Insurers taking TARP funds face same restrictions that drove away banks

The six insurance companies cleared by the Treasury Department last week to receive balance-sheet-bolstering capital injections from the Troubled Asset Relief Program (TARP) face a dilemma: The money could help them weather the investment losses sapping their strength but, as banks have found, it comes with strings attached.

"They may get the money, but there will be a lot of things coming with it," said Jerry Blanchard, a partner in the financial institutions practice at law firm Bryan Cave LLP. "The conditions coming down the road may be out of proportion with what they're getting."

Hartford Financial Services Group (HIG), approved for $3.4 billion, and Lincoln National Corp. (LNC), which can receive $2.5 billion, are considered the most likely to accept the funds, analysts said. Both bought banks last year in order to make themselves eligible for the program, which is only available to bank holding companies. Each released a statement saying it was considering whether to take the money.

Ameriprise Financial (AMP) approved for $2.85 billion, said it wouldn't take the money. "We have carefully evaluated our current position and expectations for the future, and we are confident that our current capital position and access to potential additional funding sources are more than adequate," said CEO Jim Cracchiolo in a statement.

Prudential Financial (PRU), Principal Financial Group (PFG) and Allstate (ALL) said they were weighing whether to accept the funds. Analysts don't seem to think they will, however.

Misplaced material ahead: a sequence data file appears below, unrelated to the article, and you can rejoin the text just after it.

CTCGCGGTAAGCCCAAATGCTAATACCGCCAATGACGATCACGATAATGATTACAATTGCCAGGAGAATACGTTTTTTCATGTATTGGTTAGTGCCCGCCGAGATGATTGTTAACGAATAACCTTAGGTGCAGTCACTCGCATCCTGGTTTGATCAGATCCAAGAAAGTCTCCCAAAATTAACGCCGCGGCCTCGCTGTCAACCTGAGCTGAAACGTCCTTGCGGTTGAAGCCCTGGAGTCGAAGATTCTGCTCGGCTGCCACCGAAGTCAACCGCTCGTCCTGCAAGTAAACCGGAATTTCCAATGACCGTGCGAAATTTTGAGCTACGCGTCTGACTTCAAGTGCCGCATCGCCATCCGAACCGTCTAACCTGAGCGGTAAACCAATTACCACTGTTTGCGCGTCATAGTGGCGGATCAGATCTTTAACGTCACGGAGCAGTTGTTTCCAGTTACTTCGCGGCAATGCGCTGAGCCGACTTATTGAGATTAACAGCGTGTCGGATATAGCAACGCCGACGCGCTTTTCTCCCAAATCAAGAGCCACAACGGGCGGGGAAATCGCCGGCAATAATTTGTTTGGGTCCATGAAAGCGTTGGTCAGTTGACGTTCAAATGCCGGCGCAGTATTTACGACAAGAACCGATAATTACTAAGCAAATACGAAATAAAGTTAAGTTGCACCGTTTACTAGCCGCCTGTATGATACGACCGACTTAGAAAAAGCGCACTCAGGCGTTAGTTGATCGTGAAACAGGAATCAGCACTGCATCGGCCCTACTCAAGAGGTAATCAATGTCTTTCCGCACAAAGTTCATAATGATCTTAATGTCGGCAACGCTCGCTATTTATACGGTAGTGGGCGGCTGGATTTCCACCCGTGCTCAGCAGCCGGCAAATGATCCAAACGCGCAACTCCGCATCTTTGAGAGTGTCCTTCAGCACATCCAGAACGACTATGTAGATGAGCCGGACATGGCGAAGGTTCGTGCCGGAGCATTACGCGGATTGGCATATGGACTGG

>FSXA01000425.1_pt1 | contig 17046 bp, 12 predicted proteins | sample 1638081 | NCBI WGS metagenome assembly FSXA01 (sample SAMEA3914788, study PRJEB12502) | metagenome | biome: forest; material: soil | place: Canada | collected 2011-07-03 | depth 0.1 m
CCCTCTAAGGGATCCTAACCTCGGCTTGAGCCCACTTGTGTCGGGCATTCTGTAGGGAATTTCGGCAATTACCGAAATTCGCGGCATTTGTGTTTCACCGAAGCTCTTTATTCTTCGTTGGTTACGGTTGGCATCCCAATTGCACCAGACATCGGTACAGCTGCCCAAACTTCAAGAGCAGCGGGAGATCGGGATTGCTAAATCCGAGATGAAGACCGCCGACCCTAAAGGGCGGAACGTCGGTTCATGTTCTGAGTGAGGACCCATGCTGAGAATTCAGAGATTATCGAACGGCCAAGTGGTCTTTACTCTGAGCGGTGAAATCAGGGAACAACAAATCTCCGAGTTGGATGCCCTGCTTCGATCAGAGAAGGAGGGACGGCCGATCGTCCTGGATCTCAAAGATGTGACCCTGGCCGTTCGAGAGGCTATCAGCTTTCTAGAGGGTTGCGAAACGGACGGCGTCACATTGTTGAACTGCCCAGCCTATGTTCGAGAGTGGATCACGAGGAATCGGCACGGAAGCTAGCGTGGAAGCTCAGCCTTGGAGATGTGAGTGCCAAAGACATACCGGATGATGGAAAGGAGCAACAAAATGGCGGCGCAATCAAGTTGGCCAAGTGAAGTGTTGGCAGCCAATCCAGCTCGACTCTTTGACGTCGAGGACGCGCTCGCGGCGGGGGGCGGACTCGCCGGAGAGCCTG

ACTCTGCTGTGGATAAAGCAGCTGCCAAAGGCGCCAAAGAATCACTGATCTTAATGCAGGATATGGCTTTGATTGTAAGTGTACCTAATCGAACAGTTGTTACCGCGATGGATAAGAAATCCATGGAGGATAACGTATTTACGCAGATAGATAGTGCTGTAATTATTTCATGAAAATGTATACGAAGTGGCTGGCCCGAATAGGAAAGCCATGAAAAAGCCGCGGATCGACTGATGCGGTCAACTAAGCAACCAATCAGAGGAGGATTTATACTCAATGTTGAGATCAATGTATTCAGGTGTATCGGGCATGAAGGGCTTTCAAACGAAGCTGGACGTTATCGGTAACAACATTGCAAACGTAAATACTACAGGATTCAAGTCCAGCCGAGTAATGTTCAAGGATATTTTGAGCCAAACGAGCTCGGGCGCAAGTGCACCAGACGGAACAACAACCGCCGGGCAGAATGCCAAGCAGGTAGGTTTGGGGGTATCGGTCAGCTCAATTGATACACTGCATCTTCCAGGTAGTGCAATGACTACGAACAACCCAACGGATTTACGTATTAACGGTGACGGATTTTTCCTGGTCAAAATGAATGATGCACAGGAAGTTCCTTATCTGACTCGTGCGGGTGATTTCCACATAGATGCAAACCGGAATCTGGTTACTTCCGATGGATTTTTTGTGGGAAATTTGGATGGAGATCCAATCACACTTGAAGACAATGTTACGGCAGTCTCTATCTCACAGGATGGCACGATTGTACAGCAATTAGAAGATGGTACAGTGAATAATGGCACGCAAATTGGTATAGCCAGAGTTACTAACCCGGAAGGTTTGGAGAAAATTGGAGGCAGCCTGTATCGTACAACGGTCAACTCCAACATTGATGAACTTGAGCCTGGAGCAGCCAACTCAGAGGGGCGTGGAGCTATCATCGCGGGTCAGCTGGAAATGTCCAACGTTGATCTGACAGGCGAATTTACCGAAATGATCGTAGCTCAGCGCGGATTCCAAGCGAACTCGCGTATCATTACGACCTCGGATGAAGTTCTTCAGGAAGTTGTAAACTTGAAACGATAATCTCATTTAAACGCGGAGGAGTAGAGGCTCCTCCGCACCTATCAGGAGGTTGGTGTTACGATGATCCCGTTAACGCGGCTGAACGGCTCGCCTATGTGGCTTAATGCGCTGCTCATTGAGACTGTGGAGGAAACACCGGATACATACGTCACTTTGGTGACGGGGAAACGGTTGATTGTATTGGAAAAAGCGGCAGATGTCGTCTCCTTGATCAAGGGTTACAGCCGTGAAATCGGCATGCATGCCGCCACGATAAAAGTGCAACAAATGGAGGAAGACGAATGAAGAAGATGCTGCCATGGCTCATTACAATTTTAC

It's not as if the benefits of the government's capital infusion won't be substantial. At Hartford Financial, it could forestall the sale of its lucrative property and casualty division, a sale bond analyst Kathleen Shanley has noted to clients "may not be the best way to maximize shareholder value."

At both Hartford Financial and Lincoln National, "the amounts available will be large enough to significantly improve the balance sheets of the companies involved," wrote analysts at Keefe Bruyette & Woods in another report.

Still, taking TARP funds will likely bring greater scrutiny from regulators. "It's a bit of a moving target," Blanchard said. "You're entering into an agreement with the government and you don't necessarily know what the terms will be in six months."

And while companies can usually pull the plug on chronically ill subsidiaries, regulators will expect nothing less than heroic, and potentially costly, efforts from Lincoln National and Hartford Financial if their banks falter, Blanchard said.

Those conditions and others -- including restrictions on executive compensation -- have spurred big banks to race to repay the investments they received from TARP. But as they look for the exits, a least a couple of insurers are ready to take their place.


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